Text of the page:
Big Labor Spends Nearly $2 Billion to Slow Right to Work Progress
Despite facing a challenging political climate in November’s elections, the Right to Work movement was able to make real progress in key areas even as it defended gains in others.
At the federal level, the most significant gain for Right to Work advocates this fall was their expansion of Senate support for ending pro-forced unionism legislative and judicial power grabs.
(See page six of this Newsletter edition for an account of Right to Work allies’ electoral accomplishments at the state level.)
Over the course of Big Labor ex-President Barack Obama’s time in office, the federal judiciary, with the important exception of the U.S. Supreme Court, grew more and more protective of forced unionism.
Obama Judicial Appointees Have Established an Alarming Pattern
And taken as a group, the 46 Obama appellate court nominees who were confirmed by the Senate have established an unmistakable and alarming pattern of “reinterpreting” federal labor laws.
Time and again, they have undermined court precedents and statutes that protect, at least to a limited degree, employees’ freedom to affiliate with a union.
An egregious case in point is the October 2017 ruling by two judges on the U.S. Court of Appeals for the Seventh Circuit in Riffey v. Rauner.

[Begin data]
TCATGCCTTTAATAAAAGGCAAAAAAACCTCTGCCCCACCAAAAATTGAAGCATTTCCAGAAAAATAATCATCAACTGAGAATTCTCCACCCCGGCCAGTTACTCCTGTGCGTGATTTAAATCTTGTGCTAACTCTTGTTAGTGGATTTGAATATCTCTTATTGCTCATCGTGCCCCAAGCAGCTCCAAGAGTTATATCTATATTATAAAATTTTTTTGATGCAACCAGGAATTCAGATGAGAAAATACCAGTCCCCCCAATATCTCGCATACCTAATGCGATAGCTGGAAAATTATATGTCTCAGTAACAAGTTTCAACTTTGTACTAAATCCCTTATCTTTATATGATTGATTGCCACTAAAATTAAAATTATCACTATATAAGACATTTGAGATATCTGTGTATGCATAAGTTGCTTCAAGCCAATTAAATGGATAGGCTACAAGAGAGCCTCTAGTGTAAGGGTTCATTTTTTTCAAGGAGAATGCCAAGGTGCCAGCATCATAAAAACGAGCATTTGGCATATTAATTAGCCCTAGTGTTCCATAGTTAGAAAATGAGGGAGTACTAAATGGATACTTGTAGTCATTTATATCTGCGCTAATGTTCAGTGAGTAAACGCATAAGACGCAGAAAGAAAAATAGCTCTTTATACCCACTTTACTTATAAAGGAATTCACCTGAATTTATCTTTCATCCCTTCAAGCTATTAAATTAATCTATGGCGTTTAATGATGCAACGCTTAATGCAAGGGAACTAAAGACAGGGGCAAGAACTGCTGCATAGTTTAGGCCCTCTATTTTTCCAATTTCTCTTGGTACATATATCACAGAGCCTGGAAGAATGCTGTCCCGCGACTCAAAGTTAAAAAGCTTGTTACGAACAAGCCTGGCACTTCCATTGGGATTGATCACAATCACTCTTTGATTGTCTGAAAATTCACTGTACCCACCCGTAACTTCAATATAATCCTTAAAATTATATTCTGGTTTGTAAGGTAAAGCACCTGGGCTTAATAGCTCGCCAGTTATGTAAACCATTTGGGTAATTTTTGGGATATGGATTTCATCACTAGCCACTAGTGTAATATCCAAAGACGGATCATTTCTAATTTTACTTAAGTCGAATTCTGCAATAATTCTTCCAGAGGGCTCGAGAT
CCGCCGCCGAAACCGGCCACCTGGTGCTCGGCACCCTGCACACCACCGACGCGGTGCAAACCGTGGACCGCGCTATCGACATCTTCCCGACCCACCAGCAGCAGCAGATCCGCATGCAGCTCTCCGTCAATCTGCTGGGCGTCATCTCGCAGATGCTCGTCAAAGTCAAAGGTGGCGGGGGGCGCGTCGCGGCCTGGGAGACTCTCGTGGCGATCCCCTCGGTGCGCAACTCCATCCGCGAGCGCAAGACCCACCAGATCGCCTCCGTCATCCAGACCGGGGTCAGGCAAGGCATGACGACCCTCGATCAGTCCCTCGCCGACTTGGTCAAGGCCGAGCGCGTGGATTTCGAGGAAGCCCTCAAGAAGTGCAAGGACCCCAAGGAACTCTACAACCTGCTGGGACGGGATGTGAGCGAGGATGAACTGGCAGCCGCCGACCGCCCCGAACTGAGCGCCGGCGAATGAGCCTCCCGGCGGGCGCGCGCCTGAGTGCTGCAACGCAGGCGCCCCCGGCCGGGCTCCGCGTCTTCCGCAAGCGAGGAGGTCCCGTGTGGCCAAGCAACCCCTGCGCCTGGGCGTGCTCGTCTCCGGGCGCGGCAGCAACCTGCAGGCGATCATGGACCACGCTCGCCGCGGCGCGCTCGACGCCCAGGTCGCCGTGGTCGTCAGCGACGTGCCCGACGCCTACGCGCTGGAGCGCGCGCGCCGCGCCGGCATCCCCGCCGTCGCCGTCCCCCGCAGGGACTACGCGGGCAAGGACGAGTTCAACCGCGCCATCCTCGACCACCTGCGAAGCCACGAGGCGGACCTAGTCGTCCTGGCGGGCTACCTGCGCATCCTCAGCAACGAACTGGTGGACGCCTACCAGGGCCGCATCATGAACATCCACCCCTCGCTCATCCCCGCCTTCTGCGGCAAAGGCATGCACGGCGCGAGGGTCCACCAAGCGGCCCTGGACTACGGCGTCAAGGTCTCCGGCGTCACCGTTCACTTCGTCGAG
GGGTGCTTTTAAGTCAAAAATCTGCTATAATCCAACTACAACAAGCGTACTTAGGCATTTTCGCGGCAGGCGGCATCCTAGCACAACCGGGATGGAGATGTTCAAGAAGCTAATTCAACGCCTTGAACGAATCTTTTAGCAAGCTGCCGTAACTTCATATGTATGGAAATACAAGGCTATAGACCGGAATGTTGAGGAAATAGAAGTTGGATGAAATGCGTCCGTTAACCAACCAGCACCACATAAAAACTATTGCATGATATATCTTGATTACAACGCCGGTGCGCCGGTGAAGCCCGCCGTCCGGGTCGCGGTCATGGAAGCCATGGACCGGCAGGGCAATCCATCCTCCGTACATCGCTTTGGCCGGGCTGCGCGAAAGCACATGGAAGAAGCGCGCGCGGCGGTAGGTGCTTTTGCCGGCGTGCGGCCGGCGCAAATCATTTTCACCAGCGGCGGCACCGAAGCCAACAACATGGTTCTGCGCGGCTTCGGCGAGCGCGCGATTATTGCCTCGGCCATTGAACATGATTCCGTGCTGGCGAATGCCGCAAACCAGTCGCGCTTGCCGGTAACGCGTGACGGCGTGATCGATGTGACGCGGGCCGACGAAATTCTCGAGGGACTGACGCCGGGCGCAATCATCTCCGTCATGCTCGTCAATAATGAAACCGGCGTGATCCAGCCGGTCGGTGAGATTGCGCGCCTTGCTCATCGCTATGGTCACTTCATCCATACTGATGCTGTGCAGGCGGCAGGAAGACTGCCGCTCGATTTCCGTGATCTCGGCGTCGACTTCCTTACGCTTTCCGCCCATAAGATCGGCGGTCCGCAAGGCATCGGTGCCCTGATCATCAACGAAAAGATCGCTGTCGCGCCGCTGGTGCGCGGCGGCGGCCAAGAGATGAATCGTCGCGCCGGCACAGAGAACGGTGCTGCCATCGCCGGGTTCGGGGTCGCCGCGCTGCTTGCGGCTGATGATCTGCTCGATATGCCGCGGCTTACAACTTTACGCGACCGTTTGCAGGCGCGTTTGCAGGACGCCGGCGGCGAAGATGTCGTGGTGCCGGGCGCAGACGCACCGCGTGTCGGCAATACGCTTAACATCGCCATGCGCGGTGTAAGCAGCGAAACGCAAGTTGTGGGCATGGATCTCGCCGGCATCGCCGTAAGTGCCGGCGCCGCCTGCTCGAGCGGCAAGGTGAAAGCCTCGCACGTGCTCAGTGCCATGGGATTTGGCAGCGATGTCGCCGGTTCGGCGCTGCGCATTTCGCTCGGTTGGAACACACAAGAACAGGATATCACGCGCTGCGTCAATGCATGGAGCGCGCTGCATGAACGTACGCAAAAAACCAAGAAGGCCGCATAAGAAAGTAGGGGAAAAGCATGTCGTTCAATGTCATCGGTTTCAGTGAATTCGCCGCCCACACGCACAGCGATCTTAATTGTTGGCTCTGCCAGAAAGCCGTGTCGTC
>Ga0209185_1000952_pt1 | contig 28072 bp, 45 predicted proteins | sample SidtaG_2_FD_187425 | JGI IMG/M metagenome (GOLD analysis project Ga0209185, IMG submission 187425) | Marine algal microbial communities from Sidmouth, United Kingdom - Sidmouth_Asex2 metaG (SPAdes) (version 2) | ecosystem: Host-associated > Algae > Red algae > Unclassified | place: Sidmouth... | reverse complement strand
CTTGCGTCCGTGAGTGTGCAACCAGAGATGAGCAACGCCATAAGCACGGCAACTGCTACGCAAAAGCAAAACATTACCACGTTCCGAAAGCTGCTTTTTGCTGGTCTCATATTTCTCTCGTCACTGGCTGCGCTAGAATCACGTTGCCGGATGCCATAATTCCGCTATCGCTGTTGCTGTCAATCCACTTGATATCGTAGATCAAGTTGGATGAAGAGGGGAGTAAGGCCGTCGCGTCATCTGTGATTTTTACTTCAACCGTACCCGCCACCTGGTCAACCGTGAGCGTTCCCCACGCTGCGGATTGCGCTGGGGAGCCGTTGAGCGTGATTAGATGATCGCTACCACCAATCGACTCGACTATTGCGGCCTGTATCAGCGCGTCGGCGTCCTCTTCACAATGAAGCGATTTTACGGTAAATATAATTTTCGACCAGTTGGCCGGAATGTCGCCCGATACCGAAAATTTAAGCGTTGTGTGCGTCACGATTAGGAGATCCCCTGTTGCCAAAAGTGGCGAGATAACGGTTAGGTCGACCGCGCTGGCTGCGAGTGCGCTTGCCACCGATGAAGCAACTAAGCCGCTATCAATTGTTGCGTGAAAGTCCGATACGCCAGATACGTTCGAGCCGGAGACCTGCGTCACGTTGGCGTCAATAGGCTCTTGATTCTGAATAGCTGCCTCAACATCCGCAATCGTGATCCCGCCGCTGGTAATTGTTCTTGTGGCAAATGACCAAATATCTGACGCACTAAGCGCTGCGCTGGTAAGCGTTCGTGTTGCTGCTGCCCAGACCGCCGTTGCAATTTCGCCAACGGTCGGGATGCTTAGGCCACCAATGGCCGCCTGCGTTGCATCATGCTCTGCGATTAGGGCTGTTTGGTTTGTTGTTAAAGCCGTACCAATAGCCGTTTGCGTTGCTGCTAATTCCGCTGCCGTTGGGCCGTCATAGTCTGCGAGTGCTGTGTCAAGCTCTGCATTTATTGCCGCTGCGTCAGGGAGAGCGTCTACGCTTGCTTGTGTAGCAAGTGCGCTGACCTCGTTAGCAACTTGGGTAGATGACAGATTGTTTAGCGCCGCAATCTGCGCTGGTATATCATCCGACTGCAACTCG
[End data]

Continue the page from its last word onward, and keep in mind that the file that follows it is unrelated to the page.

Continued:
In the decision, Judges Diane Wood (who was appointed chief judge of the Seventh Circuit by Mr. Obama in 2013) and David Frank Hamilton (appointed by Mr. Obama in 2009) found that Big Labor Illinois politicians and union officials had not violated the constitutional rights of in-home care providers.
Judges Wood and Hamilton claimed that the government does not inflict a First Amendment injury on such individuals when it forces them to subsidize Organized Labor speech without their prior consent.
They reached this conclusion even though the U.S. Supreme Court had already ruled in its 2014 Harris decision, argued and won by National Right to Work Legal Defense Foundation attorneys, that forcing homecare providers to pay for union-boss advocacy is unconstitutional.
National Right to Work Committee and Foundation President Mark Mix commented:
“The unfortunate 2017 ruling in Riffey v. Rauner illustrates the kind of uphill battle Americans whose rights are trampled by Big Labor will have to fight to obtain justice until the composition of the federal appellate judiciary changes dramatically.”
Activist Anti-Right to Work Decisions ‘Stand Despite Their Defective Reasoning’
“At the end of last June, Foundation attorneys convinced the Supreme Court to invalidate the Riffey opinion and send the case back to the Seventh Circuit,” Mr. Mix continued.
“Unfortunately, in early December Judges Wood and Hamilton reaffirmed their earlier anti-Right to Work ruling.
“Foundation attorneys will challenge this decision. But the fact is, the High Court only agrees to hear or remand a small fraction of the appeal petitions it receives. That’s why activist anti-Right to Work decisions often stand despite their defective reasoning.”
Mr. Mix added that, in the wake of the 2018 elections, Right to Work supporters do have reason to hope that the pro-union monopoly bias of appellate courts like the Seventh Circuit could diminish over the next few years. He explained: